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  to drag someone into a cave, and show them something

  unspeakable. Plenty of caves would do, but let’s take you

  to the Cueva de la Pileta in Andalucia, Spain. There, we’ll

  push you into one of its huge, damp, cool cathedral-halls

  of fractured rock, where the darkness and the vastness of

  empty space seem to press themselves tightly against your

  skin, close and clawed and ancient.

  We know that there 
were people here, some 20,000 years

  ago. They left their millstones and their axe-heads; they

  left walls blackened with soot from fires that went out eons

  ago, leaving traces across a chasm of time that could

  swallow up the entirety of recorded history four times

  over. They left the bodies of their dead. And they left

  marks on the walls. The people who lived in this cave

  20,000 years ago, people who lived lives it’s impossible

  for us to even imagine, are still trying to talk to us.

  Most people are aware of the fantastic animal paintings

  that our stone age ancestors made - the herds of flowing

  bison, the horses that rear up in shimmering patterns

  across slabs of solid rock, the creatures overlapping each

  other in fluid cacophonies without ground lines or settings

  until they look less like representations of objects within

  our world and more like the snorting stinking chaos of the

  infinite. The Cueva de la Pileta has plenty of these; it’s

  noted for its masterly depiction of a large, snub-nosed,

  angry-looking fish. But I want to draw attention to

  something else. Surrounding the fish, overlapping it at

  points, are patterns. These patterns, and ones like them,

  recur across the cave, and they’re echoed in other caves

  across Europe and across the world. Lines, curves, hashes,

  boxes. More complex pectiform shapes, combs with one

  extended tooth, branching combs that can start to look

  like Chinese characters or even human shapes, oscillating

  in the dark somewhere between abstraction and image.

   Sam Kiss - What the caves are trying to tell US


Views: 118

Comment by Michael Grove on August 4, 2020 at 8:55

 THIS [IS] a photograph of the entrance that my family  

 and I were faced with during the early 1980s and we

 then had to ring a bell-push and await the caves

 "guardian" to come and let us in for our visit.  

Comment by Michael Grove on August 4, 2020 at 9:02

This video provides a very modern updated tour of La Cueva and conveys much more than that which we were not able to see during the very magic of our own visit, in the early 1980s. So having watched it we can only be amazed by the art and carvings which have since been revealed and the ease of access which has now been created, such that very real timely comparisons can be made with such finds in France.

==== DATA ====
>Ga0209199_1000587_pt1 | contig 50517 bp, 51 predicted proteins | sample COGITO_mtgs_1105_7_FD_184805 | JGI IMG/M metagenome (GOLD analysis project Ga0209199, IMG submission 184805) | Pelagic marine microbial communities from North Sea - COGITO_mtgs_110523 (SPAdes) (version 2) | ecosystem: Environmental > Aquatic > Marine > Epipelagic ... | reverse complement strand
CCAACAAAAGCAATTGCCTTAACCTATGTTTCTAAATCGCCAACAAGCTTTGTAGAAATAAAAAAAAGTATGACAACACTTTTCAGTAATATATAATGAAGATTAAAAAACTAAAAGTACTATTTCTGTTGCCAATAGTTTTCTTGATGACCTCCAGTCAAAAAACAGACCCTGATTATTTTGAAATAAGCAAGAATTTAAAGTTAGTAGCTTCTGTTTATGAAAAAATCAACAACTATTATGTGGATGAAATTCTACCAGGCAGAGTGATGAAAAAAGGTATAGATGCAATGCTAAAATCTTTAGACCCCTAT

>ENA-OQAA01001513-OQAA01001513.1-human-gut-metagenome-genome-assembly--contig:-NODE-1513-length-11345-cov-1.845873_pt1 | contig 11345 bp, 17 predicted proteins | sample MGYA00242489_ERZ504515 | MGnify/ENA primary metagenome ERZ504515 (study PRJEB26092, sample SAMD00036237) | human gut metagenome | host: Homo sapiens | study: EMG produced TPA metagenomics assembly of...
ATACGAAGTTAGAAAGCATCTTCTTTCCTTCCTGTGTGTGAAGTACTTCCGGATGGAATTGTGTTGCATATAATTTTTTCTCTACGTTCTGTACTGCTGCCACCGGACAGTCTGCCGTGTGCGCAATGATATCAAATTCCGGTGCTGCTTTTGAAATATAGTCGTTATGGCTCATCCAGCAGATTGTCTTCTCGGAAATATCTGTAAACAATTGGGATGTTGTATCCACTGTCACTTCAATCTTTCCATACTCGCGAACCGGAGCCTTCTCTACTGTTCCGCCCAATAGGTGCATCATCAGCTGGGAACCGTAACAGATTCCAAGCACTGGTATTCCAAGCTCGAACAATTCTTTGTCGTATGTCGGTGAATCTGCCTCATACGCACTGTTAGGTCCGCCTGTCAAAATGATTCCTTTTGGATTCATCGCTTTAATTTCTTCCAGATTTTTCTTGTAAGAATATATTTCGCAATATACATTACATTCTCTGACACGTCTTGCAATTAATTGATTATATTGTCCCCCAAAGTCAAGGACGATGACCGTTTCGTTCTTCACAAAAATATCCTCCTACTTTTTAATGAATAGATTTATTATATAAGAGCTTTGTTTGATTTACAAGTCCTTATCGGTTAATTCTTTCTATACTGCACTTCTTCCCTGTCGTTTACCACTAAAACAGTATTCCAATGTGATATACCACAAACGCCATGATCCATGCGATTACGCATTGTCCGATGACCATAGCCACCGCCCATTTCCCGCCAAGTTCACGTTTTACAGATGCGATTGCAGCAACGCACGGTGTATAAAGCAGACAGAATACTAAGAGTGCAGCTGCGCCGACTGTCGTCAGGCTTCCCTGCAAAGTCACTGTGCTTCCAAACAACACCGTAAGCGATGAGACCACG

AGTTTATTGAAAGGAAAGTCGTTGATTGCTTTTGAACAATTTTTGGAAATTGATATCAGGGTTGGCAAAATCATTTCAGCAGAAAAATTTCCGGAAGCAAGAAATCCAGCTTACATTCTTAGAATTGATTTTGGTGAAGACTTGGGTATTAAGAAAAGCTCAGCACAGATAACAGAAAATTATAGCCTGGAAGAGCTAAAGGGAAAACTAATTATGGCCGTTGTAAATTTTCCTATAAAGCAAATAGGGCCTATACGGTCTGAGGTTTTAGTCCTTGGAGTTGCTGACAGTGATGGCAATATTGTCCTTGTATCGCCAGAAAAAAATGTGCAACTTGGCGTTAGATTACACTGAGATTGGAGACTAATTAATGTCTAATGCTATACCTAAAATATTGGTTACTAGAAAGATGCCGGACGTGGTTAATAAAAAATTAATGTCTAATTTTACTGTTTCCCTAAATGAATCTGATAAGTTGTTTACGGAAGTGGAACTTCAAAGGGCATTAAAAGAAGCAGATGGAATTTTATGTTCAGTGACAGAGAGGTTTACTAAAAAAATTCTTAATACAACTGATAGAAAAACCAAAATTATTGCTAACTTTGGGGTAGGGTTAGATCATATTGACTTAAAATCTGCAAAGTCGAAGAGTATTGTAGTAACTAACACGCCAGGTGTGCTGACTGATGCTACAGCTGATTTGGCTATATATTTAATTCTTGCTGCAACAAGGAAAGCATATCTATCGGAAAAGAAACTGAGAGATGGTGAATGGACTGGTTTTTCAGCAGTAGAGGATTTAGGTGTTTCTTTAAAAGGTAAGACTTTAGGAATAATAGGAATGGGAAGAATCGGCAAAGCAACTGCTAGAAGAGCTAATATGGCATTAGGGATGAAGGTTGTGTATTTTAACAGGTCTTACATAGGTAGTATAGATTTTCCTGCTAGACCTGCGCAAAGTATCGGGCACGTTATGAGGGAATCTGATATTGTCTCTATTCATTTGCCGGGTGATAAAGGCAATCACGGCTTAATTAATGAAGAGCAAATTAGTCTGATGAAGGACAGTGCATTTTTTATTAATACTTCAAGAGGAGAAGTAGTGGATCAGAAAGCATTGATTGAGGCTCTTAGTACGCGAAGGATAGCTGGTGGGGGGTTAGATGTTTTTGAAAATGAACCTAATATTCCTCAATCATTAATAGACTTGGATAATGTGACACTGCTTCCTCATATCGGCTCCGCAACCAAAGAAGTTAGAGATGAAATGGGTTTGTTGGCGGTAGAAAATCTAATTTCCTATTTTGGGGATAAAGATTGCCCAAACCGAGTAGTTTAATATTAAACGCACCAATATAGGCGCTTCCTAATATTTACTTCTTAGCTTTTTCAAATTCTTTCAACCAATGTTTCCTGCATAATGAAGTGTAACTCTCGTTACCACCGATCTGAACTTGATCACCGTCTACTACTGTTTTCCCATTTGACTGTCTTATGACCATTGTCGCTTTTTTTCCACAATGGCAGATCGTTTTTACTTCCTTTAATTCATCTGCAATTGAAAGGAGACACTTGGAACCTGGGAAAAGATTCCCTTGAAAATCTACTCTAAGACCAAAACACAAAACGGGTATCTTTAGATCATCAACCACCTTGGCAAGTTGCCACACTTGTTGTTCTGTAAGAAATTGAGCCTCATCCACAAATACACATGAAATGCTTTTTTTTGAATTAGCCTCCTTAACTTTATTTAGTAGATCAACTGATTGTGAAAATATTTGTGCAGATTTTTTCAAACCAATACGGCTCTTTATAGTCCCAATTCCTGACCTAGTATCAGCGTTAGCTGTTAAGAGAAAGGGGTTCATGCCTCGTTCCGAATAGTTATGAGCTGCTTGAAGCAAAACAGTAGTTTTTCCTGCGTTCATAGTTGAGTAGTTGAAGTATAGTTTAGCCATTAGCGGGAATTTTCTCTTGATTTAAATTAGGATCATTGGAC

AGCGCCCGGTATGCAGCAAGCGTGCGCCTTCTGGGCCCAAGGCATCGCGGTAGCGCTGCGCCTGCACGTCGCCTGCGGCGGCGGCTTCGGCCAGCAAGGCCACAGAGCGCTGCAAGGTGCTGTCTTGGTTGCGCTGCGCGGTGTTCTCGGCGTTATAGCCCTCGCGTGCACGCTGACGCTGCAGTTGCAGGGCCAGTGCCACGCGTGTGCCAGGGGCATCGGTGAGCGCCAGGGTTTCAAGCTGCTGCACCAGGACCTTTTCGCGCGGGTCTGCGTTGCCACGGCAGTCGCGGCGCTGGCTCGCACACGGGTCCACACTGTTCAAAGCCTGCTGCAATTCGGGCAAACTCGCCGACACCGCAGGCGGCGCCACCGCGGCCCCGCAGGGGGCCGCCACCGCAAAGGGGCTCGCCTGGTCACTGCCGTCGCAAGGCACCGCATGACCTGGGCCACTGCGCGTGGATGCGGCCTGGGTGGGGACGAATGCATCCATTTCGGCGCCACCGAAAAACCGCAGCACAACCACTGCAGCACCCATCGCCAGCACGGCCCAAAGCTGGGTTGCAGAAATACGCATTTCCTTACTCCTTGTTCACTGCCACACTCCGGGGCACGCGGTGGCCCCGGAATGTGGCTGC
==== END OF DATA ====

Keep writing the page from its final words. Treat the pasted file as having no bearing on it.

Comment by Michael Grove on August 4, 2020 at 9:06

This recent 3D model of La Cueva de la Pileta provides an insightful perspective of and into the extensive workings of this cave.

Comment by Michael Grove on November 21, 2021 at 22:01

[IN] juxtaposition to the cave art here in Spain, all those years ago, here we are today in contemplation of the fact that Global Heating is [NOW] destroying rock art tens of thousands of years old, on the other side of Planet Earth.


Comment by Michael Grove on November 25, 2021 at 12:38

Nearer to home however • in an area of the British Isles where I spent a year or more of my Air Traffic Control training • Delicate prehistoric carvings of adult red deer, thought to be the oldest of their type in the UK, have been found in a tomb in one     of Scotland’s most famous neolithic sites.

The carvings, which depict two male red deer with full-grown antlers and several thought to be young deer, were discovered by chance in Kilmartin Glen in Argyll, home to one of the UK’s richest accumulations of neolithic and bronze age sites.

Archaeologists estimate the carvings are between 4,000 and 5,000 years old, a period which spans the neolithic and early bronze age, and are the first in the UK located alongside prehistoric cup and ring markings found throughout Kilmartin Glen.

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